A recent article in Bloomberg Business “Why signing your emails with ‘best’ is actually the worst” trashed the use of “best” as an email signoff. Many of us use the word in email and it certainly feels better and a whole lot more digitally contemporary than “Very truly yours” or “Sincerely.” We don’t know how “best” became the popular email signature. But we also don’t know why the author felt a need to take it on as a problem. Do you have a better way to signoff? Regards…and, thanks.
June 2015 - PS Insights
Beware the power of a former ad man. Alex Bogusky has just created a disturbing spoof of the iconic Coca Cola Hilltop commercial for the Center for Science in the Public Interest (CSPI). The commercial showcases the powerful harm of sugar and soft drinks. It’s tough to watch, but makes its point powerfully because of the happy pervasiveness of the original. How do you mash-up pop culture to get extra firepower in your messaging?
First Taylor Swift went after Spotify. Now, Apple. The blond crusader has made major impact defending artists’ rights to get paid by streaming music services. Certainly, she doesn’t need the money. But her letter “To Apple, Love Taylor” got immediate action by Apple to pay music artists during their 3-month free trial. How do you extend your position or platforms to create important social action?
Deniability is disappearing. In this age of metadata, security cameras and personal cameras in everyone’s pocket, the ability to say, “I didn’t” or “It wasn’t me,” is fast disappearing. Ultimately, we think this is a good thing—what’s your take?
Chris Rock and Jerry Seinfeld have both announced they will no longer perform at colleges and universities. They are incensed with the comments from hyper-vigilant PC people in the audience. The Politically Correct Police claim comedians like Rock and Seinfeld are out of touch. But the other side of the debate is that good comedy, by its nature, is going to be Un-PC. It’s one way we’re all able to look at a debate with some sense of perspective. Do you think Millennials are overly sensitive—or showing us the right way to be?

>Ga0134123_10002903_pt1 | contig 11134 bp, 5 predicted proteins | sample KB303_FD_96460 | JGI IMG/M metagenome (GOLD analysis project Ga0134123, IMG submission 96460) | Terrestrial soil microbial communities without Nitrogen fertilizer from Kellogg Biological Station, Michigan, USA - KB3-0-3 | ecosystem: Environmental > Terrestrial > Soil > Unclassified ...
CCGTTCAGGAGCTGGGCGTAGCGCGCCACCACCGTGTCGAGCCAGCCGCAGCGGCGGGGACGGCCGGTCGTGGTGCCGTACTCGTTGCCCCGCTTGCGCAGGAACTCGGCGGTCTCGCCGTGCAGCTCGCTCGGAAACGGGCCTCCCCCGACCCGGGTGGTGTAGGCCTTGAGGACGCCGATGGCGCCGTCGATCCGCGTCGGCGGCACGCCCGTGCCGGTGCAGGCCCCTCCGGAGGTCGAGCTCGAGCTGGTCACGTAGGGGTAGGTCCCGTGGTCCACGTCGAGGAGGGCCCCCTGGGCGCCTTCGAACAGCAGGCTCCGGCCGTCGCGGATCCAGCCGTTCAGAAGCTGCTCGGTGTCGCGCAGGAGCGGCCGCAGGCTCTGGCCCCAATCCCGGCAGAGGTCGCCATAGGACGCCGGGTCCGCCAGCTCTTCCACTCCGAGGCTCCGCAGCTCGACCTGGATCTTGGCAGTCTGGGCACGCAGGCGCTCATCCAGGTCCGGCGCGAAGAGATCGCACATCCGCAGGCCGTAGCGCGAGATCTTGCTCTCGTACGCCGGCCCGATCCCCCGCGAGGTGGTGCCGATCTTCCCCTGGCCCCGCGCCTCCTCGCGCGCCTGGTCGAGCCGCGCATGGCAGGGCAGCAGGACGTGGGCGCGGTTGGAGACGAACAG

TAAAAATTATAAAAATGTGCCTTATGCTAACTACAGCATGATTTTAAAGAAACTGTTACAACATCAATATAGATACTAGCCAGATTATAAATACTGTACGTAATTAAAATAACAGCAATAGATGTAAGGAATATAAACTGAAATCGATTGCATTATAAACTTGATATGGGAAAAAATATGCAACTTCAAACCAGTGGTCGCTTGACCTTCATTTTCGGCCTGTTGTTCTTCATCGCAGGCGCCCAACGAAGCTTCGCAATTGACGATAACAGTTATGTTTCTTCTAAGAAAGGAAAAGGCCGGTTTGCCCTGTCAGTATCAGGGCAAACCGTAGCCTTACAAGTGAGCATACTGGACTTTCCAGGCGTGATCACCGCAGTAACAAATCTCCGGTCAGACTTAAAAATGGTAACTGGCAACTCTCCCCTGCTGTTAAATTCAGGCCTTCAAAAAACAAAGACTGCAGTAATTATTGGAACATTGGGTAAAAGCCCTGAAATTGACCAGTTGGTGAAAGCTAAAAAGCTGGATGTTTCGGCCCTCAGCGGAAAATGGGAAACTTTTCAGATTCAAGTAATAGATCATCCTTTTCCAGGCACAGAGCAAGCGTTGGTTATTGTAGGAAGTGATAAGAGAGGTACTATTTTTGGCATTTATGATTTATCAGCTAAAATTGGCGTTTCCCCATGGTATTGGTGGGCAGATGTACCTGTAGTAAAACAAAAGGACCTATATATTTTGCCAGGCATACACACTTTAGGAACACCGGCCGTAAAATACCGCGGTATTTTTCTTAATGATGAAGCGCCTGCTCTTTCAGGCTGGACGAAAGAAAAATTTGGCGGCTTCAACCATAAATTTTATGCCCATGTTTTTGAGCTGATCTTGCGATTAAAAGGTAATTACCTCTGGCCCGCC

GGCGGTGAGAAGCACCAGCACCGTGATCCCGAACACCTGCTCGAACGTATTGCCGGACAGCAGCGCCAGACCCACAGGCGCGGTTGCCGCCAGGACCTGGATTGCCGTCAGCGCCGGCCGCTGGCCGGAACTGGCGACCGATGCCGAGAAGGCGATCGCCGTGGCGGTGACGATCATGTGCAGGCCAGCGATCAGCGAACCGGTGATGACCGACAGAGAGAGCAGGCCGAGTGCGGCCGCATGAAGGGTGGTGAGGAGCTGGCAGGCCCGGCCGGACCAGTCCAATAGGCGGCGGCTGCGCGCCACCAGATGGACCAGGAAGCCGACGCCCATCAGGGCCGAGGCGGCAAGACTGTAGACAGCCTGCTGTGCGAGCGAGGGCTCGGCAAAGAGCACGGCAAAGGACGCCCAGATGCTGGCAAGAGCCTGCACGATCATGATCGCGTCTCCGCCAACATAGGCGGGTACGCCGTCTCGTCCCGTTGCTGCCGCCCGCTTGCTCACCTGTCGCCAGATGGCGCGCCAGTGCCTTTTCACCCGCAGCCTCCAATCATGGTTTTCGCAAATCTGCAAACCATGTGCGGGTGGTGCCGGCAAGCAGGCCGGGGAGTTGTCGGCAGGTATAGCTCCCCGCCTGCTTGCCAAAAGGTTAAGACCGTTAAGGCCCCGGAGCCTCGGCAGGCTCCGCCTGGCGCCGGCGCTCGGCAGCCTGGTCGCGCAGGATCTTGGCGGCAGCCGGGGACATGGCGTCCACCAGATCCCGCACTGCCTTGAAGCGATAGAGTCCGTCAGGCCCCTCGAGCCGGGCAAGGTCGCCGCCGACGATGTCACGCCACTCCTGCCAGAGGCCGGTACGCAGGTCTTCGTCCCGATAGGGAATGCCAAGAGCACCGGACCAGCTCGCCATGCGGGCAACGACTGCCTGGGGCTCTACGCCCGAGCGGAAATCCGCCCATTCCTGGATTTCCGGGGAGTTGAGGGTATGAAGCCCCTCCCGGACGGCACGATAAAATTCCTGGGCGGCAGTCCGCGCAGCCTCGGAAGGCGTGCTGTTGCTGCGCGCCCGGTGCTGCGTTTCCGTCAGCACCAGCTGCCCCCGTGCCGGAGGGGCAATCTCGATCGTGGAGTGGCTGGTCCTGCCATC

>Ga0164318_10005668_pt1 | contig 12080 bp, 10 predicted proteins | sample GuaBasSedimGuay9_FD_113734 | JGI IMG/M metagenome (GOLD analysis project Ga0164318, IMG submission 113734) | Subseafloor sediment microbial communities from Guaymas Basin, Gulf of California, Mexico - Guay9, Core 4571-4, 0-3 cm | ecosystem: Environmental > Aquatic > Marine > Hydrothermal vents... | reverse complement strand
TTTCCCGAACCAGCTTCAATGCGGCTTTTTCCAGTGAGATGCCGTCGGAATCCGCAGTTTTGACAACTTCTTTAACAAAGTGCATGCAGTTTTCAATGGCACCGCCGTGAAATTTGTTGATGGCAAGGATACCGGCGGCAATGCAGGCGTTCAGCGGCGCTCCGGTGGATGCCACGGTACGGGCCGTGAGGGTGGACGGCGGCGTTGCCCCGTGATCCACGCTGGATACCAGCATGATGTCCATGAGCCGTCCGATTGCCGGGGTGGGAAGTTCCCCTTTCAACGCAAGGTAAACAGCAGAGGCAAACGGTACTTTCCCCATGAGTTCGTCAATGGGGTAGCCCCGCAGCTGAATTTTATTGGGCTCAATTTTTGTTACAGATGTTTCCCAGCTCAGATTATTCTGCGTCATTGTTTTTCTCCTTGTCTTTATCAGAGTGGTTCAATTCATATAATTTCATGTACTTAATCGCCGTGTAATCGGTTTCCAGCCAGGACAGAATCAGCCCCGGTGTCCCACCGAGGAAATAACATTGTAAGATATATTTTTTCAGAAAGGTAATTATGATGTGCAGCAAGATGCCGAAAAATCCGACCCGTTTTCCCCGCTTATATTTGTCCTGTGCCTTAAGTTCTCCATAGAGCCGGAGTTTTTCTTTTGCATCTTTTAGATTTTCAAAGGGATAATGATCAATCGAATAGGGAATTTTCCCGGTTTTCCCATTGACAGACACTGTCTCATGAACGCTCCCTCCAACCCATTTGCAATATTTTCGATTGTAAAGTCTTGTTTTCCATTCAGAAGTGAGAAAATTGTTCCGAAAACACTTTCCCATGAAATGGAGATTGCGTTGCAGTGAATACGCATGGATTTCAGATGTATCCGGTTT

Hulk Hogan’s lawsuit against Gawker has pundits predicting the end of that “news service.” They posted a video of him having sex, and the courts have refused to throw out the $100 million suit, saying that even a public figure like Hogan has the right to some privacy. All of us—not just celebrities—are being increasingly confronted with these random invasions of privacy. Whether in a news story or in someone else’s Facebook postings. How do you manage and keep control of your “private” self?
Airline safety videos have gone from deadly dull to really creative. The poster child for this innovation was the Air New Zealand Hobbit video. But now a new one from Wieden+Kennedy for Delta includes a wide range of YouTube favorites baked into the messaging. What are you doing to take same old same old to new high grounds of creativity?
Adweek recently ran an article discussing the increasing prevalence of emoji and emoji hashtags in advertising and social media. It’s tough enough to gauge open and honest reactions to commercial communication; interpreting emojis adds another layer of obfuscation. As cited in the Adweek piece, is a smiling poo face good news or bad news?
Body Armor has just taken on category leader Gatorade to stake a claim for authenticity and currency. By contrasting sports old and new and challenging a brand that owns over 75% of the category, this is probably a no-lose for them. Challenger brands have a lot of room to grow in categories that are dominated by a single player. How do you look for and drive those opportunities?
Helayne Spivak, former creative chief extraordinaire and director of the VCU Brandcenter was recently interviewed by Adweek on the subject of creativity vs. invention. She said, “Creative brainstorms can result in many different concepts and ideas that might never have existed in the universe before. However, until these ideas are put into action they remain just theories, creative though they may be. An invention is something that also never existed before, but as a product, a thing, it is immediately tangible. Creativity has led to many an invention.” We have often said a great idea is just that but doesn’t have much meaning if it never makes it to the marketplace and no one knows about it. What do you do to make sure your best ideas are activated?